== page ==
Unlike financial institutions that have been devastated by subprime mortgages, the agricultural lending sector has remained on solid financial footing because of its strict lending practices. Not only are farmers required to answer questions about their assets, production costs and crop plans, but they must also substantiate the financial details of their operations and show proof that they can pay off their debts.

"Farm Credit didn't lower its underwriting standards like the mortgage brokers did on housing," said Ken Graff, chief executive officer of Farm Credit West in Roseville. "And because the ag sector of the economy has had good commodity prices, our credit quality remains solid and sound at this time."

Carli said while the government-sponsored, farmer-owned cooperative has not suffered mortgage-related losses like other investment and commercial banks have and will have funds available to lend to qualified farmers and ranchers, those funds will come at a cost.

"The interest rate on the variable side is going to go up because the cost for us to get our monies is going up," he said.

Interest rates could soar dramatically for farmers who are considered a high credit risk, either because they're farming a crop that has not been profitable or they're farming in an area where water availability could curtail their production, said Cornelius Gallagher, senior vice president and agribusiness executive for Bank of America in Roseville.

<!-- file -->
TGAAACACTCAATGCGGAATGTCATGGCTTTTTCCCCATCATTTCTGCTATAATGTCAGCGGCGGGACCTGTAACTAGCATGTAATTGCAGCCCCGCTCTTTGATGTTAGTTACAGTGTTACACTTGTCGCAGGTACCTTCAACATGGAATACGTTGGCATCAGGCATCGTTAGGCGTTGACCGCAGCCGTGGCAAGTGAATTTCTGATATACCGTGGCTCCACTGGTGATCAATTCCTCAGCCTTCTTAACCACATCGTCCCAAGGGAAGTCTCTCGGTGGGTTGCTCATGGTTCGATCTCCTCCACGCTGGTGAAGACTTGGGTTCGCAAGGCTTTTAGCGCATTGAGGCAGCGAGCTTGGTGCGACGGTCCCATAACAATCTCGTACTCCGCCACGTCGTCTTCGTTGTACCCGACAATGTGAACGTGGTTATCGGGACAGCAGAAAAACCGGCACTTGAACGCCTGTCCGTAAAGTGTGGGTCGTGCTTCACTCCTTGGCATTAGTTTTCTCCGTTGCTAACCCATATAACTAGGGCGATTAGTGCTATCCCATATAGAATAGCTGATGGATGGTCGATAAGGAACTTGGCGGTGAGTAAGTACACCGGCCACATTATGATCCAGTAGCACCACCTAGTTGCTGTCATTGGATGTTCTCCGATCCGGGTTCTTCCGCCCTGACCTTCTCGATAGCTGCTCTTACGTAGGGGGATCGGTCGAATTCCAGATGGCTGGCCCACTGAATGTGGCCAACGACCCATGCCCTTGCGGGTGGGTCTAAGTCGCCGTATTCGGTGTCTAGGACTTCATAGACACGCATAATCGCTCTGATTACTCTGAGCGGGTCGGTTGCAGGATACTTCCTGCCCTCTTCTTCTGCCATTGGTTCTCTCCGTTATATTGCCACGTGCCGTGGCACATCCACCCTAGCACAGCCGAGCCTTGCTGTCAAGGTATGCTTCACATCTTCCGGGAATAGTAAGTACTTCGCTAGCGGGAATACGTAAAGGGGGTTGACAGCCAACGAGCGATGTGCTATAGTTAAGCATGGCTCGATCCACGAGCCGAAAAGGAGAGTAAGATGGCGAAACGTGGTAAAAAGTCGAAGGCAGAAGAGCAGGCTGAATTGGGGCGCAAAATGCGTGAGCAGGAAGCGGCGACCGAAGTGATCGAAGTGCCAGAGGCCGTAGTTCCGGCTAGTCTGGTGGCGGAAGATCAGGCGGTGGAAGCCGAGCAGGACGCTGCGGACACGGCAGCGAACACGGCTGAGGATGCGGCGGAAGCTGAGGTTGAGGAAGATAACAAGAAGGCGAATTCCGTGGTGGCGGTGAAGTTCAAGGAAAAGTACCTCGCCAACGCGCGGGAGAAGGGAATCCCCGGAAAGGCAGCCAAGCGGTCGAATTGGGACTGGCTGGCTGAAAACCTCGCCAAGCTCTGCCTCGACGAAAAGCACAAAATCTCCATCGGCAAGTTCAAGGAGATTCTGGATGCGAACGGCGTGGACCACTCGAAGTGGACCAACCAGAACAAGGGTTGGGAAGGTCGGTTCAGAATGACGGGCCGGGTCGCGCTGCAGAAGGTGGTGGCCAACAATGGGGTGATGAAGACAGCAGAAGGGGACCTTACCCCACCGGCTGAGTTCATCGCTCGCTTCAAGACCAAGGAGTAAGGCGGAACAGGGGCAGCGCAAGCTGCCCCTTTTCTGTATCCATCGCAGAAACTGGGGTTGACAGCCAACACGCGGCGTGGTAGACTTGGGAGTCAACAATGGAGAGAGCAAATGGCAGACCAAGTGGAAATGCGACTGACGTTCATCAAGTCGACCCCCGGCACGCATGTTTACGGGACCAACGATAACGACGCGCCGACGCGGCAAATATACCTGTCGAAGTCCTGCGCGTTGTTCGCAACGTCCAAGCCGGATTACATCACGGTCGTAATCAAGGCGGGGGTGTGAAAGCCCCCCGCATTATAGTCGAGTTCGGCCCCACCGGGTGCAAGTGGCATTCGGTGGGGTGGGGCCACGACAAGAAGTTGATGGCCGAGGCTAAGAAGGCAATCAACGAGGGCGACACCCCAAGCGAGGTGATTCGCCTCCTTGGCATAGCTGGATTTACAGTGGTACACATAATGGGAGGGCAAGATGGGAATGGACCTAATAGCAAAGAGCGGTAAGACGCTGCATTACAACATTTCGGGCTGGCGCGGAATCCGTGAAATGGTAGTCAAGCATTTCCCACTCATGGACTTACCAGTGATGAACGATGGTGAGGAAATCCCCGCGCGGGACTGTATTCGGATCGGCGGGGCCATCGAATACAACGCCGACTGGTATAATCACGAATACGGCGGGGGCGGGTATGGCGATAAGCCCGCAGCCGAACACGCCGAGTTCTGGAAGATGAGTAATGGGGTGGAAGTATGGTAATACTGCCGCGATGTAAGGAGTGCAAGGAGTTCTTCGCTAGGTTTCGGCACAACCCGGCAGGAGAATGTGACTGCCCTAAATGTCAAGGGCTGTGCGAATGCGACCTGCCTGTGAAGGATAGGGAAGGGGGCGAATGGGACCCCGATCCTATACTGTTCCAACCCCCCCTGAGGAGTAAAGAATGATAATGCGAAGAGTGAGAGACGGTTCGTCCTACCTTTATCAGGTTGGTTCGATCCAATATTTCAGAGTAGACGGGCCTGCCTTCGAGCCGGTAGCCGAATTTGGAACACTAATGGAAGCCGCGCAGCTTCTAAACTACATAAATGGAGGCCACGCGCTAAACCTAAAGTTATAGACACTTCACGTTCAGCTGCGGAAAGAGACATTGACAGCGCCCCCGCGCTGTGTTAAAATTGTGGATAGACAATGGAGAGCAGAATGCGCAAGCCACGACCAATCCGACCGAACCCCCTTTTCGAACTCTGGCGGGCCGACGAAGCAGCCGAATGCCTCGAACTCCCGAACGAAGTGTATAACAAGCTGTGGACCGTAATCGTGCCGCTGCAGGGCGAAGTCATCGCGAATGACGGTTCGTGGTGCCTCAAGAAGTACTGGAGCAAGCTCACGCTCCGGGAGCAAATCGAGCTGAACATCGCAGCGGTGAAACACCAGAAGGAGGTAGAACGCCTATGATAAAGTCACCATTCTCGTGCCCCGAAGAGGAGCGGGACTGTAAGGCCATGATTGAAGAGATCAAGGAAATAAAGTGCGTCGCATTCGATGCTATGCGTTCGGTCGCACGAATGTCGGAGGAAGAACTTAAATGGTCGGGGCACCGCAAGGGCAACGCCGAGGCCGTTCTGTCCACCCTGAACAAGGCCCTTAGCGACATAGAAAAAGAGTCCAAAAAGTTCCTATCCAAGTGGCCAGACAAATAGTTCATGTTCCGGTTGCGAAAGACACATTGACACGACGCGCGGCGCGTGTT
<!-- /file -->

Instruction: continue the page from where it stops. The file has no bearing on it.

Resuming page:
Farmers can also expect tighter lending standards from banks on some loan products. In many cases, long-term loans with fixed interest rates are simply not available at this time, Graff said.

Roger Sturdevant, executive vice president and head of the agribusiness banking division for Bank of the West in Fresno, said lending institutions are looking for the greatest return for the least amount of risk and increasing scrutiny of borrowers' credit worthiness. Customers who want just a loan and are unwilling to bring over their entire banking relationship or use other financial services will be less attractive to banks during this lending crunch, he added.

"A lot of institutions are being very selective and planning on managing their growth more closely than what they have been doing in the last year or two," Sturdevant said.